NEWS
April 27, 2012 | By John F. Morrison, Daily News Staff Writer
THERE'S AN an old saying that behind every great man is a great woman. Apart from its obvious sexist slant, there was considerable truth to the maxim in the case of former Pennsylvania Chief Justice Robert N.C. Nix Jr. and his wife, German-born Renate Elizabeth Nix. "She was very supportive of him," said her daughter, Kimberly Bernhard. "She was the backup. " She traveled with her husband on his many trips on judicial business, took care of the entertainment, and generally helped ease the burdens of his presiding over the state's highest court.
NEWS
October 24, 1987 | By Craig R. McCoy, Inquirer Trenton Bureau
The fellow justices of state Supreme Court Chief Justice Robert N. Wilentz have concluded that Wilentz committed no ethical transgression when he privately lobbied Gov. Kean over a bill to force him to live full time in New Jersey, but that he should have been more "formal and public" in making his views known. The justices unanimously dismissed a complaint filed by a state senator contending that Wilentz had violated the Code of Judicial Conduct by speaking with Kean, as well as by talking with a legislator and a newspaper executive over the residency legislation.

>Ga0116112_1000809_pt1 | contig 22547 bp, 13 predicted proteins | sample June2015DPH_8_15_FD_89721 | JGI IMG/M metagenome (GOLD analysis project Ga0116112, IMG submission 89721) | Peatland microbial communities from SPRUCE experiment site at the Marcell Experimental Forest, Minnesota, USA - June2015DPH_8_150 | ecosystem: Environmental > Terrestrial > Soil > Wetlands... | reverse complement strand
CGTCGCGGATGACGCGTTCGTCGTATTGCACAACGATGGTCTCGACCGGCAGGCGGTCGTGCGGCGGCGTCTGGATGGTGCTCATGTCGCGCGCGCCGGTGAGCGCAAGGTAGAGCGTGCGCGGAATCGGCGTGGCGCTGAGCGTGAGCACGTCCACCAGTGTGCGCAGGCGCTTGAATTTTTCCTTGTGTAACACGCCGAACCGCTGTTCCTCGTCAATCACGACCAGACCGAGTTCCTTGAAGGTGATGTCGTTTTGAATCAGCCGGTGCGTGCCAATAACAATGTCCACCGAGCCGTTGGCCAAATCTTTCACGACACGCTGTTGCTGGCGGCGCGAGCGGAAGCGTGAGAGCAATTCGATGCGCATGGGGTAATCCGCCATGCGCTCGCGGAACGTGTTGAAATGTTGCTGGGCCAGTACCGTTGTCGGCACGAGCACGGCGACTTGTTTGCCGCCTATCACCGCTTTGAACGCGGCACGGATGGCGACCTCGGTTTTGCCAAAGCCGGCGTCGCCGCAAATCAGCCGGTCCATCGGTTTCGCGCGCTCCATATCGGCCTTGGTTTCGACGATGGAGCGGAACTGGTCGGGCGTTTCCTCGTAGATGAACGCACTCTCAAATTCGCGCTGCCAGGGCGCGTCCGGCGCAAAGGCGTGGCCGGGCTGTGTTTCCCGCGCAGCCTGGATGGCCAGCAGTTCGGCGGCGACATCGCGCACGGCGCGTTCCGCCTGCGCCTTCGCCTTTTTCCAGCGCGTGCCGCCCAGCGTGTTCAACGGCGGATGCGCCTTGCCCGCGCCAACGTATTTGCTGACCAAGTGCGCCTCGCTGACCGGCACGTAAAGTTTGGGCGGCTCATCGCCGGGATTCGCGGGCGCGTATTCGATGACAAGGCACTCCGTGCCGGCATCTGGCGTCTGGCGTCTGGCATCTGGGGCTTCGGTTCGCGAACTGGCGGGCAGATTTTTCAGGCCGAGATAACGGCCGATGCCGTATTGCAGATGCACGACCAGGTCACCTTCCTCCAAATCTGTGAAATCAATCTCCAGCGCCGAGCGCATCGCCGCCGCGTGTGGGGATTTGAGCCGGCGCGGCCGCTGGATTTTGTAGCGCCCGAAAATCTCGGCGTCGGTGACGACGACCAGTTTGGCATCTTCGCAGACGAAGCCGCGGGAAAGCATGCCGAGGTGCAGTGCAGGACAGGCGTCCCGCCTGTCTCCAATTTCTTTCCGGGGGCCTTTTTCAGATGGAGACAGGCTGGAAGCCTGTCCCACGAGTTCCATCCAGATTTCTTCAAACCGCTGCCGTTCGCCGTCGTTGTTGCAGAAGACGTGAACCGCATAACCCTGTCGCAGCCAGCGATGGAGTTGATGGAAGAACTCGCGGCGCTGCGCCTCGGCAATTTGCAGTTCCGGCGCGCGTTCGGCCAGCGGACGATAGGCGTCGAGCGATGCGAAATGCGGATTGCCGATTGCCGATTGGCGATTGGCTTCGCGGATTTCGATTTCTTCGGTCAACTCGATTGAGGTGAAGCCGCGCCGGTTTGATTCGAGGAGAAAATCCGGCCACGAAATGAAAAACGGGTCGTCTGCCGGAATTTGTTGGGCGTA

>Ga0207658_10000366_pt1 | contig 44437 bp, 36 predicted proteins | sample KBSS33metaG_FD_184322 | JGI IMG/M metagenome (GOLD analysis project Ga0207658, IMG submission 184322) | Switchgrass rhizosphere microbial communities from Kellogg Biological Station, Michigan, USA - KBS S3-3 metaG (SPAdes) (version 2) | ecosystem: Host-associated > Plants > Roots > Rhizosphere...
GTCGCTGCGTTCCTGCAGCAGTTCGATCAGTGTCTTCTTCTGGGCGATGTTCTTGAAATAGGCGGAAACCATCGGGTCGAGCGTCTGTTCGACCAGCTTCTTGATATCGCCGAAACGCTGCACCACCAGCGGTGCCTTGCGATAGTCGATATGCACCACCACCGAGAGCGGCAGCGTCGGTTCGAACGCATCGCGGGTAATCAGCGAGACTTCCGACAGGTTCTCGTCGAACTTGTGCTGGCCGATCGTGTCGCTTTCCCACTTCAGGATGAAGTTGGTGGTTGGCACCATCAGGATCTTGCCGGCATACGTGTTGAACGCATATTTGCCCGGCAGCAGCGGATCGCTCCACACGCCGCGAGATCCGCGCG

NEWS
June 5, 1990 | By Fredric N. Tulsky, Inquirer Staff Writer